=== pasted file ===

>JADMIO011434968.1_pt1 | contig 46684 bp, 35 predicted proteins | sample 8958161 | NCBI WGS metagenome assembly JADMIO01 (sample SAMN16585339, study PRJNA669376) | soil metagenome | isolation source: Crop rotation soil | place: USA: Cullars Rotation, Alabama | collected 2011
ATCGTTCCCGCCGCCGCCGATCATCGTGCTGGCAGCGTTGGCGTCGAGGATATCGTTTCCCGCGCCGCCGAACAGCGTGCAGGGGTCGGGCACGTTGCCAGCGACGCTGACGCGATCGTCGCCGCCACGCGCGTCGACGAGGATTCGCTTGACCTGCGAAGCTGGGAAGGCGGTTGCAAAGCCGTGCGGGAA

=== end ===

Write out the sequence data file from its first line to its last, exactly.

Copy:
>JADMIO011434968.1_pt1 | contig 46684 bp, 35 predicted proteins | sample 8958161 | NCBI WGS metagenome assembly JADMIO01 (sample SAMN16585339, study PRJNA669376) | soil metagenome | isolation source: Crop rotation soil | place: USA: Cullars Rotation, Alabama | collected 2011
ATCGTTCCCGCCGCCGCCGATCATCGTGCTGGCAGCGTTGGCGTCGAGGATATCGTTTCCCGCGCCGCCGAACAGCGTGCAGGGGTCGGGCACGTTGCCAGCGACGCTGACGCGATCGTCGCCGCCACGCGCGTCGACGAGGATTCGCTTGACCTGCGAAGCTGGGAAGGCGGTTGCAAAGCCGTGCGGGAA